Please note: This talk has been rescheduled to be presented as a virtual event. The Zoom link will be sent after registration as a separate email on the day of the event.
Join us for an exciting talk that tackles the seldom-asked question, “Was Winslow Homer modern?”
Does he deserve to be viewed as a figure whose work holds a place beside the modernist innovators of Europe, such as Edouard Manet, or the French Impressionists, or James McNeill Whistler?
It’s surprising that this central question about the significance of his work has so seldom been posed.
The explanation for why this question has seldom been asked, of course, is that, traditionally, Homer has been viewed as a uniquely American artist, untouched by foreign influences. To suggest that he shared a kinship with French painters has always been something of a heresy.
However, if we consider the matter, what’s striking is how powerfully his work stands apart from that of every other American artist of the 19th century and seems more alive and more contemporary.
As Albert Ten Eyck Gardner wrote in 1961: “Though Homer’s career spans almost exactly the years of Queen Victoria’s era, it is somehow not quite possible to think of him as an old-fashioned artist.”
Has Winslow Homer’s work been misunderstood for well over a century?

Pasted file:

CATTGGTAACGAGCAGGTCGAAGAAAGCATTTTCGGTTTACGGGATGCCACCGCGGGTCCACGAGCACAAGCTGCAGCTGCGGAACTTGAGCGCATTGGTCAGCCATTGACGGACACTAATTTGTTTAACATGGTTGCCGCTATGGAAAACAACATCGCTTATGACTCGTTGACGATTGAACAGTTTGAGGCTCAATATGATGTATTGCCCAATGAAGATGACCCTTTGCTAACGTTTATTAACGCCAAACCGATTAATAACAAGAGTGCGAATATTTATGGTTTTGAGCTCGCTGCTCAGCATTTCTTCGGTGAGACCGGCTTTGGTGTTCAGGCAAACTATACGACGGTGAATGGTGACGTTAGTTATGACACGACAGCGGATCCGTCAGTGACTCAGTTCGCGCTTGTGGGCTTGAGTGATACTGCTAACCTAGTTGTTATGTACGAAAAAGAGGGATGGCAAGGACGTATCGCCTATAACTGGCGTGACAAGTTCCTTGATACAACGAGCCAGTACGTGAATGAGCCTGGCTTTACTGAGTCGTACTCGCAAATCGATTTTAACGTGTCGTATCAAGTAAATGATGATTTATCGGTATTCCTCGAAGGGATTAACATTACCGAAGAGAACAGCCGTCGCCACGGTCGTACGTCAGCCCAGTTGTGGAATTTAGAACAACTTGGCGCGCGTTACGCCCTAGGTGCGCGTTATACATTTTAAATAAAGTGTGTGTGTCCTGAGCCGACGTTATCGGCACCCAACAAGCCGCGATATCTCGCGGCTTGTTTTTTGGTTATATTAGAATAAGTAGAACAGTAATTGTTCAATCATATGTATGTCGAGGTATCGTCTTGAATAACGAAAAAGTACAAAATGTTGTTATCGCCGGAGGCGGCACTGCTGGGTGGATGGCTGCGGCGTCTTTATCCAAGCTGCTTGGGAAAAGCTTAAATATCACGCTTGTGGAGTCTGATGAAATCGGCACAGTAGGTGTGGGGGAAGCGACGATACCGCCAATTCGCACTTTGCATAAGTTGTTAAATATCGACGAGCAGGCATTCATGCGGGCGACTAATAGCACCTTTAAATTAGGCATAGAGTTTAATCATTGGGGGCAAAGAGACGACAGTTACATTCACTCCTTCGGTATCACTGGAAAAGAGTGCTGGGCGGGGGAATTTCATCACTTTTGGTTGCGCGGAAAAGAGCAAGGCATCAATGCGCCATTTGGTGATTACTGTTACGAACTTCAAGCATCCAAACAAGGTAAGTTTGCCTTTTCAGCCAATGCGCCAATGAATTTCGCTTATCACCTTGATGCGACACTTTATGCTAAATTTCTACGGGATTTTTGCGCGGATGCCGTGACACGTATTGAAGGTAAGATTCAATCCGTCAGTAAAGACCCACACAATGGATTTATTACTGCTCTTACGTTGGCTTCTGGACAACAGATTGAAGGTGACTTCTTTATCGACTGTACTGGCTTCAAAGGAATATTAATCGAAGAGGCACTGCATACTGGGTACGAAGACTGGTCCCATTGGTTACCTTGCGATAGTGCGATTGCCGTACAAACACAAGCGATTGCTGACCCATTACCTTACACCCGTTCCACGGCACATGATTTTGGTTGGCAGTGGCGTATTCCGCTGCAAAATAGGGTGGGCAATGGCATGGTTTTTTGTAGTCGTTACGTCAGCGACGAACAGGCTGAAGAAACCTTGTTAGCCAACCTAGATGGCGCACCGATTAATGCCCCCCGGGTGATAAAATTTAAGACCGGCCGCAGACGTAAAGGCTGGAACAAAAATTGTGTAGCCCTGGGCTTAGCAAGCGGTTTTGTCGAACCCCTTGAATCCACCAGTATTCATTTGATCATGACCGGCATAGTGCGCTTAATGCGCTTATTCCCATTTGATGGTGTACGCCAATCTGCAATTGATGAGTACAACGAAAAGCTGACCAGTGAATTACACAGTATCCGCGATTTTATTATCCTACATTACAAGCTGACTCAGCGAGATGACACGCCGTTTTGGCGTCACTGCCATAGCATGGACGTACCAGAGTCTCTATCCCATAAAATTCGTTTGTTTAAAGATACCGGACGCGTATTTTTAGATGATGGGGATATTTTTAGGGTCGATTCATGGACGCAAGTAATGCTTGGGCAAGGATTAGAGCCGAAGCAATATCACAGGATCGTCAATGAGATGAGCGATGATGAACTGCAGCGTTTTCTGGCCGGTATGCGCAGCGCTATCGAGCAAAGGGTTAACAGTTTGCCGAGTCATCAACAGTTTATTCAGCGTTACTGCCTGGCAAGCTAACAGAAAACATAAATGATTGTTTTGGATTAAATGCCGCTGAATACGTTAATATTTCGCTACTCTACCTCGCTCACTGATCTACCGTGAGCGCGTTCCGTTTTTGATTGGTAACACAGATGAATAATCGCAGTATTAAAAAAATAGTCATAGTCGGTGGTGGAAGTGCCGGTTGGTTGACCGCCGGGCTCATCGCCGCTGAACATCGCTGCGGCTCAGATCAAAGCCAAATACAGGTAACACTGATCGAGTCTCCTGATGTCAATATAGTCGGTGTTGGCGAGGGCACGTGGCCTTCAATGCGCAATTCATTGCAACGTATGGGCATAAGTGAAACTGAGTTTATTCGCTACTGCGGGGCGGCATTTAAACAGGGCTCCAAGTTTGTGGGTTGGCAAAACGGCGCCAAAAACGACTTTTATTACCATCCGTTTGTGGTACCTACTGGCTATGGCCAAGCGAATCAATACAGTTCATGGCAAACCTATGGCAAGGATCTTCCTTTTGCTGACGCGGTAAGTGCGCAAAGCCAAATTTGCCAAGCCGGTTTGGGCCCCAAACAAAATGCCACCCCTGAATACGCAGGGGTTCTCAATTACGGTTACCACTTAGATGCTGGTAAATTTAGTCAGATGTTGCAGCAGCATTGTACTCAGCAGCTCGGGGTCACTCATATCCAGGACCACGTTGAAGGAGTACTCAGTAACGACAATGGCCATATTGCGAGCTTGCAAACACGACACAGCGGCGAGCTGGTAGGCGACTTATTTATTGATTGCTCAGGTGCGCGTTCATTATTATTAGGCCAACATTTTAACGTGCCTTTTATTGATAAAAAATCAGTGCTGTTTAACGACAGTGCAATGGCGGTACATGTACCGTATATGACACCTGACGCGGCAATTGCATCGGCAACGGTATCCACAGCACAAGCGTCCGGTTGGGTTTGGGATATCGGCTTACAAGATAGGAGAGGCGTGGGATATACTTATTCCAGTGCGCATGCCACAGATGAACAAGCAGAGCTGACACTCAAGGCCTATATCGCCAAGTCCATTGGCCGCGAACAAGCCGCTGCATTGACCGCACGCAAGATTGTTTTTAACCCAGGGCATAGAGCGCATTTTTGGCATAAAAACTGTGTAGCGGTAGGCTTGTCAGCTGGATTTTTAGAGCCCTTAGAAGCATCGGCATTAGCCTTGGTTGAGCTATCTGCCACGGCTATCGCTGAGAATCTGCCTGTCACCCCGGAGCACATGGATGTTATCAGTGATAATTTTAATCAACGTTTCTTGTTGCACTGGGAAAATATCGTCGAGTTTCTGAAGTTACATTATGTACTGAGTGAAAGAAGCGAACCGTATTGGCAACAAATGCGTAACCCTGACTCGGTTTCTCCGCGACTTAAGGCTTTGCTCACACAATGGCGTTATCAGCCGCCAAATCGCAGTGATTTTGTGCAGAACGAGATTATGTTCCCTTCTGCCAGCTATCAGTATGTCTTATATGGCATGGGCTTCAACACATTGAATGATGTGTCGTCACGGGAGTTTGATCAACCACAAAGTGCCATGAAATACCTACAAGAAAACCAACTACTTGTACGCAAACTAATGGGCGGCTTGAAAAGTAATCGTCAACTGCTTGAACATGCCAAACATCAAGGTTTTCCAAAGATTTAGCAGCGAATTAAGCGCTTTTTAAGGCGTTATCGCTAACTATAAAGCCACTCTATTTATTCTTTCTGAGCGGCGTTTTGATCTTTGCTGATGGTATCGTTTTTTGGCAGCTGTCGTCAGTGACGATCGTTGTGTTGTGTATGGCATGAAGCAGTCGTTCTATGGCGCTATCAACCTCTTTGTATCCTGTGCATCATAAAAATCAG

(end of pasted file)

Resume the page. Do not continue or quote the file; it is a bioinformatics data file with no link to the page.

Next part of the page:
This talk will explore the question of French and other modern influences on Homer’s work and propose a new way of viewing and assessing his achievement.
About the Speaker
Henry Adams is a graduate of Harvard College and received his M.A. and PH.D. from Yale, where he received the Frances Blanshard Prize for the best doctoral dissertation in art history. He is the author of twenty or thirty books or book-length catalogs in the American field, and of over 400 scholarly and popular articles, including studies of Thomas Jefferson, George Caleb Bingham, Thomas Eakins, Thomas Hart Benton, and Jackson Pollock. Painter Andrew Wyeth described his book Eakins Revealed, a radical reinterpretation of the artist’s life and work, as "without question the most extraordinary biography I have ever read on an artist.” He currently serves as Ruth Coulter Heede Professor of Art History at Case Western Reserve University in Cleveland.
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- –A Tale of Two ExhibitionsAfterthoughts on curating Whistler to Cassatt: American Painters in France